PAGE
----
Senator James Inhofe, the ranking member of the Senate Armed Service Committee, released this statement in opposition to Chuck Hagel's nomination as secretary of defense:
“Chuck Hagel is a good person, and it was a pleasure to serve with him in the United States Senate. I am so very appreciative of the sacrifices he and his brother made to serve this country during the Vietnam War. We had a very cordial meeting today in which we discussed his nomination.
“Unfortunately, as I told him during our meeting today, we are simply too philosophically opposed on the issues for me to support his nomination.
“One of my biggest concerns is avoiding Obama’s sequestration that, as Secretary Panetta has said, would be devastating to our military. However, Senator Hagel’s comments have not demonstrated that same level of concern about the pending defense cuts.
“Senator Hagel has also been an outspoken supporter of nuclear disarmament and the Global Zero Movement. At a time when North Korea is threatening our allies with their nuclear capabilities and Iran continues to pursue a nuclear weapon and the means to deliver it, the security of our own nation and that of our allies requires us to be vigilant with our own nuclear weapons and defense systems. This administration has already put us in a more vulnerable position by drastically cutting our nuclear defense budget and eliminating our Third Site missile defenses in Poland and the Czech Republic.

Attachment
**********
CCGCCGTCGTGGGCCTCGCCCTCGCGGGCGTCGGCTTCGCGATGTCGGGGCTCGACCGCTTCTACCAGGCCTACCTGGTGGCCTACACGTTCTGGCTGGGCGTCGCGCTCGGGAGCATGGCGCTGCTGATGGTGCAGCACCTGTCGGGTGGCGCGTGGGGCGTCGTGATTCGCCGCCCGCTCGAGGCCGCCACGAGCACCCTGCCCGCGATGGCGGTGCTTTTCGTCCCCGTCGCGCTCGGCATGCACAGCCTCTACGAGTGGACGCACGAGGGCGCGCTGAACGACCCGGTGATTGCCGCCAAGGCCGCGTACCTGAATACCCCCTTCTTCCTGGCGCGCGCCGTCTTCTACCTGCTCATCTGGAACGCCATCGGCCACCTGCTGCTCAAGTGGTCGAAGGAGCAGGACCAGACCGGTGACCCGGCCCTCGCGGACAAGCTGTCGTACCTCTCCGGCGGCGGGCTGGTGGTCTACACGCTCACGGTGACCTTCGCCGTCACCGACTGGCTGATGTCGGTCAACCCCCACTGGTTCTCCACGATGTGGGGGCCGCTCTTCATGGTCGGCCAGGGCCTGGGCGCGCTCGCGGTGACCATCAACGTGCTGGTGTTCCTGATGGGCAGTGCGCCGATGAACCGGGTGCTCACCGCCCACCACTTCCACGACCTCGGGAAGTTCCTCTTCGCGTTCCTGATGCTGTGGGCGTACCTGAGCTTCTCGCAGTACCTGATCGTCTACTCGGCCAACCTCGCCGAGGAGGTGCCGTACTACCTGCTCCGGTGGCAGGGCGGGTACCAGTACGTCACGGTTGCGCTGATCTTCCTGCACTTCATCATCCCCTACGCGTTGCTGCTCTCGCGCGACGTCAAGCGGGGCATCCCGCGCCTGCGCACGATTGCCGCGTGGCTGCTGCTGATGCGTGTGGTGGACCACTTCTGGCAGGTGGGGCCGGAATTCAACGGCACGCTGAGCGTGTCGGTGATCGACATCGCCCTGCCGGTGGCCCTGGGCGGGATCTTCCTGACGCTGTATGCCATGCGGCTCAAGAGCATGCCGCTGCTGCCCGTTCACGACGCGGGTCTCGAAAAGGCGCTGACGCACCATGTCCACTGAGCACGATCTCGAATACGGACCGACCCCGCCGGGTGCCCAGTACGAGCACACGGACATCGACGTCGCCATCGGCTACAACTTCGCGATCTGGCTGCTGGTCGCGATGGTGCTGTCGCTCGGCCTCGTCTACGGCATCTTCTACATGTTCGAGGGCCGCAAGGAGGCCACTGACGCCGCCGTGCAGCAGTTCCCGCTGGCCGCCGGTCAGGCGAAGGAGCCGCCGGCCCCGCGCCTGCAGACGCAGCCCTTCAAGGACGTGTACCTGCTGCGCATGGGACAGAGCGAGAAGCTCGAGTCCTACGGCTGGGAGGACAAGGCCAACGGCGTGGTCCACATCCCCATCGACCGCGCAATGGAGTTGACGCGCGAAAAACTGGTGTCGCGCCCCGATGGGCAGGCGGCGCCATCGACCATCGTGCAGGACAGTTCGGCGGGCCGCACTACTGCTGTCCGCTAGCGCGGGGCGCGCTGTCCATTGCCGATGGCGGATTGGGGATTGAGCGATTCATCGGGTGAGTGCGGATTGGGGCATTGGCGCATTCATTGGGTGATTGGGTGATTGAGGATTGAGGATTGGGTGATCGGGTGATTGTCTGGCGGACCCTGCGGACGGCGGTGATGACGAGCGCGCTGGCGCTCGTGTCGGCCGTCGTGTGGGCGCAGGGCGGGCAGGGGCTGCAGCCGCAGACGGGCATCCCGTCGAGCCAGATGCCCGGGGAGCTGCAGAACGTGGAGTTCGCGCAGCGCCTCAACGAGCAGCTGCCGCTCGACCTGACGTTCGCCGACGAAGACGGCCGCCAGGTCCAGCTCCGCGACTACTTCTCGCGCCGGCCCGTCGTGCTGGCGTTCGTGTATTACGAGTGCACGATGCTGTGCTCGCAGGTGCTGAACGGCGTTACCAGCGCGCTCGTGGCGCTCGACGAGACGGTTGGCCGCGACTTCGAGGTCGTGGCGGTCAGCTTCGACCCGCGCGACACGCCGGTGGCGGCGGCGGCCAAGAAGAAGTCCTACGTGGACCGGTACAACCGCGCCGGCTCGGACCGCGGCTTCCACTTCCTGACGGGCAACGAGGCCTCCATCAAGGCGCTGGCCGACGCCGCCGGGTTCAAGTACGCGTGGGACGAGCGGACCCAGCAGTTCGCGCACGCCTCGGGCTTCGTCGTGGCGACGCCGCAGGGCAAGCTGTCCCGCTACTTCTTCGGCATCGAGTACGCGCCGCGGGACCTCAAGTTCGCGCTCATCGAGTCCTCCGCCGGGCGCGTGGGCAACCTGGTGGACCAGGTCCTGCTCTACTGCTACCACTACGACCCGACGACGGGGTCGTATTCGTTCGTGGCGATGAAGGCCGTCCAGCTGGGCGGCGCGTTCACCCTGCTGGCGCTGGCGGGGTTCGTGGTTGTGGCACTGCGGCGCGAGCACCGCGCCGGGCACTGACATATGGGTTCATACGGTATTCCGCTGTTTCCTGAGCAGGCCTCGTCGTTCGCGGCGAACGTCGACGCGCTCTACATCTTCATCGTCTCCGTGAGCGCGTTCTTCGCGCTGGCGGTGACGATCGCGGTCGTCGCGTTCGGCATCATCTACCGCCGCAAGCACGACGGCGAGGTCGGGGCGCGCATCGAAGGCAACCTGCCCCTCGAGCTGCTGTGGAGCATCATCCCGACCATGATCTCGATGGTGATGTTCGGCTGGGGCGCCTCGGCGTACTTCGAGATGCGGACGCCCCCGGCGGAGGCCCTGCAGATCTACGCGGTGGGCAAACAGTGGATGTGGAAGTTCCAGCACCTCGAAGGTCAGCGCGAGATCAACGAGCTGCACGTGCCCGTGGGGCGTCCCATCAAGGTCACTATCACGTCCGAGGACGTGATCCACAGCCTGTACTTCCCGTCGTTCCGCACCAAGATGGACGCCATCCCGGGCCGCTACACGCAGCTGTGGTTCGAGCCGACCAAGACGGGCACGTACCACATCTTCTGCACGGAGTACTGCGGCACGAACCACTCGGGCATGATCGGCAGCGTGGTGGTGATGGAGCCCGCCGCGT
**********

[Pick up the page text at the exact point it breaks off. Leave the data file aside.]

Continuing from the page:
“On Iran and Israel, Senator Hagel’s record concerns me as well. In 2000, he was one of just four senators who refused to sign a letter affirming U.S. solidarity with Israel. In 2001 he was one of just two Senators who voted against extending the sanctions against Iran. A year later, he urged the Bush administration to support Iranian membership in the World Trade Organization. Given the current tension in the Middle East that is largely being instigated by the Iranian regime, I am concerned with Senator Hagel’s views.
“Although we are opposed on issues, we are still friends. This is one of those rare times when policy differences don’t stand in the way of personal relationships.”